By: Oberst Von Berauscht (A Toast) –
Julian Marty (Dan Hedaya) is the owner of a bar deep in the heart of Texas. He suspects his wife Abby (Francis McDormand) of cheating on him, and hires private investigator Loren Visser (M. Emmet Walsh) to find out. When the investigator returns to Marty with photographs, Marty reacts violently. After an unfortunate confrontation which results in yet another blow to Marty’s ego he again hires Visser, this time to kill Abby and her new boy friend Ray (John Getz).
Reading the above synopsis, and not being familiar with the director, you’d likely assume the film to be yet another cookie-cutter crime thriller. Director Joel Coen and Producer Ethan Coen have been a collaborative brain trust for many years, but it was with the Neo-Noir Blood Simple that they got their start. The film bears many of their earmarks, taking a simple story, and twisting it into something far outside of normal cinema.
The first aspect of the film which is noteworthy are the performances. Dan Hedaya is particularly menacing as Marty, a man who allows his own anger and frustrations to play out violently. The truth of the situation is that he got the short end of the stick and has a legitimate right to be angry. It is when he acts on it these feelings that he crosses over into villainy.
These guys seem legit.
Francis McDormand’s job as Abby is to be wonderfully clueless. She isn’t a stupid person, but because of the circumstances set forth by her husband, she is left to wander through numerous horrific situations without any knowledge of what has actually occurred.
In the film, John Getz’s character Ray encounters a situation which he assumes was the work of Abby, and in one of the most disturbing sequences in cinema spends the middle third of the film covering it up. Carter Burwell’s score, combined with the Coen’s tight editing and direction, compliments these events brilliantly. Few horror movies of the 1980s managed the sheer dread and disturbing tension achieved here, much less any thriller.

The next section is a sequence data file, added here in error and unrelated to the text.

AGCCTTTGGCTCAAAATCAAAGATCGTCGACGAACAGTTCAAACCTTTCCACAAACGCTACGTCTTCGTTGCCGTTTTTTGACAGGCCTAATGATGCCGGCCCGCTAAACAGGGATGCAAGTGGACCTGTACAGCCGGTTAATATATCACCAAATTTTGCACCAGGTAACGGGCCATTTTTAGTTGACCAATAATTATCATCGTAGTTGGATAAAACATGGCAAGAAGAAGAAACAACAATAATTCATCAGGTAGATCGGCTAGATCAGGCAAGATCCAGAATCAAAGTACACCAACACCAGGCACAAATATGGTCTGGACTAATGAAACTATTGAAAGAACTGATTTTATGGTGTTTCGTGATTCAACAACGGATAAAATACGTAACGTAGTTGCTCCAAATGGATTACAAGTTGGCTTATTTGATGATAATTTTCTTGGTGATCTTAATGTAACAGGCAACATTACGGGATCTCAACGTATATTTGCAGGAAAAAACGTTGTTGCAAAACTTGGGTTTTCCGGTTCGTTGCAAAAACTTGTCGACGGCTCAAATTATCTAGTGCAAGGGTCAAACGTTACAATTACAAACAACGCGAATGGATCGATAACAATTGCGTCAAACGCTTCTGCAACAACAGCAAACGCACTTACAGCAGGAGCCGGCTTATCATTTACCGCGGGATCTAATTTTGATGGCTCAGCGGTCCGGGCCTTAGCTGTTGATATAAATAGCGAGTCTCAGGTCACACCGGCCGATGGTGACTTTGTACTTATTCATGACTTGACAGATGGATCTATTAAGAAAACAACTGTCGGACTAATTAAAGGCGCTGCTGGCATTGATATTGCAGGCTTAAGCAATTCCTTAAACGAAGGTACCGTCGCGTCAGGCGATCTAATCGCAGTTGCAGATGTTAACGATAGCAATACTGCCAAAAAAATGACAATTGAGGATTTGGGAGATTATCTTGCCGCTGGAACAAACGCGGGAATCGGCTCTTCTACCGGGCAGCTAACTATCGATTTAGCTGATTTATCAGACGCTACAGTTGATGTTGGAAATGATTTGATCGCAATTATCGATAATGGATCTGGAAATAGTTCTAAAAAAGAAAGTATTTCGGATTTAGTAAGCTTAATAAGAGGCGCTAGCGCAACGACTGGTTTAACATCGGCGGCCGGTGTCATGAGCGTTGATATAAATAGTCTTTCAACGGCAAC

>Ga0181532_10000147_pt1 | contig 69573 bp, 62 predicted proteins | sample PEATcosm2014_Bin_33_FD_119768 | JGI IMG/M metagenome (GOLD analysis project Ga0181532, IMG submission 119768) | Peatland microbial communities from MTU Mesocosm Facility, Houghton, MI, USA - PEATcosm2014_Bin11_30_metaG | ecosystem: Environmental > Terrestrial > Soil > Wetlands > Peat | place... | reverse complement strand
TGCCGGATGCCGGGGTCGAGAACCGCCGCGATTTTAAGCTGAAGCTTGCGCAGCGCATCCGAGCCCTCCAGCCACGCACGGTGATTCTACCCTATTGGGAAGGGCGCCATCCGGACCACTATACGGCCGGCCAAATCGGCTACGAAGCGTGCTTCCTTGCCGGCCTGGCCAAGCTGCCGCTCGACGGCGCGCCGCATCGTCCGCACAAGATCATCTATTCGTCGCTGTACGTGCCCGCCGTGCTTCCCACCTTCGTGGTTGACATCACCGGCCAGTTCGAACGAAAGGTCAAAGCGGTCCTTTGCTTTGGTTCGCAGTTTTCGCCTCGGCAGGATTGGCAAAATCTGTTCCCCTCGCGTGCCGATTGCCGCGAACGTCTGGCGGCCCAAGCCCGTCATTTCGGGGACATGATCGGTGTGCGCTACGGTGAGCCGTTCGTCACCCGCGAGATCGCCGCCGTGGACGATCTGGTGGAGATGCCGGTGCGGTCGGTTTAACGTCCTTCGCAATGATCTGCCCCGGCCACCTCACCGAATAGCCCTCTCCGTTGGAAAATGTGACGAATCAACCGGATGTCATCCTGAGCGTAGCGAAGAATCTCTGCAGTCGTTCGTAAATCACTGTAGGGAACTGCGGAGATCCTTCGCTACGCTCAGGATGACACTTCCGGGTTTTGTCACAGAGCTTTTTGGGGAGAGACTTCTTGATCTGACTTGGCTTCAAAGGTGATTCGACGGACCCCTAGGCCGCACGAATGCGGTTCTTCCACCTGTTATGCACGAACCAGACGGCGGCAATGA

M. Emmett Walsh is the film’s most unique character. Visser may be a greedy man willing to do just about anything for money, but he is also a very down to earth person, provided he hasn’t decided to kill you. In which case he is cold and distant. The two sides to his character are fascinating, as his friendly side is overtaken by business, which he takes very seriously.
Serious Cowboy is serious
Aside from being a solid mystery story, Blood Simple also plays out like a comedy of errors (an immensely dark one). Each of the film’s characters make a series of absolutely terrible decisions which play out in the worst possible ways. This is an aspect that often goes unnoticed upon initial viewings, as the events depicted are deeply disturbing.
However, upon repeat viewings the comedic timing becomes more and more obvious. The brilliance of this is difficult to convey in words, as it means the film is one which only grows in appeal as it is appreciated.
A debut film that still ranks among the Coen’s best.
Take a Drink: each time a character fucks up miraculously
Take a Drink: for the Four Tops
Do a Shot: for every MacGuffin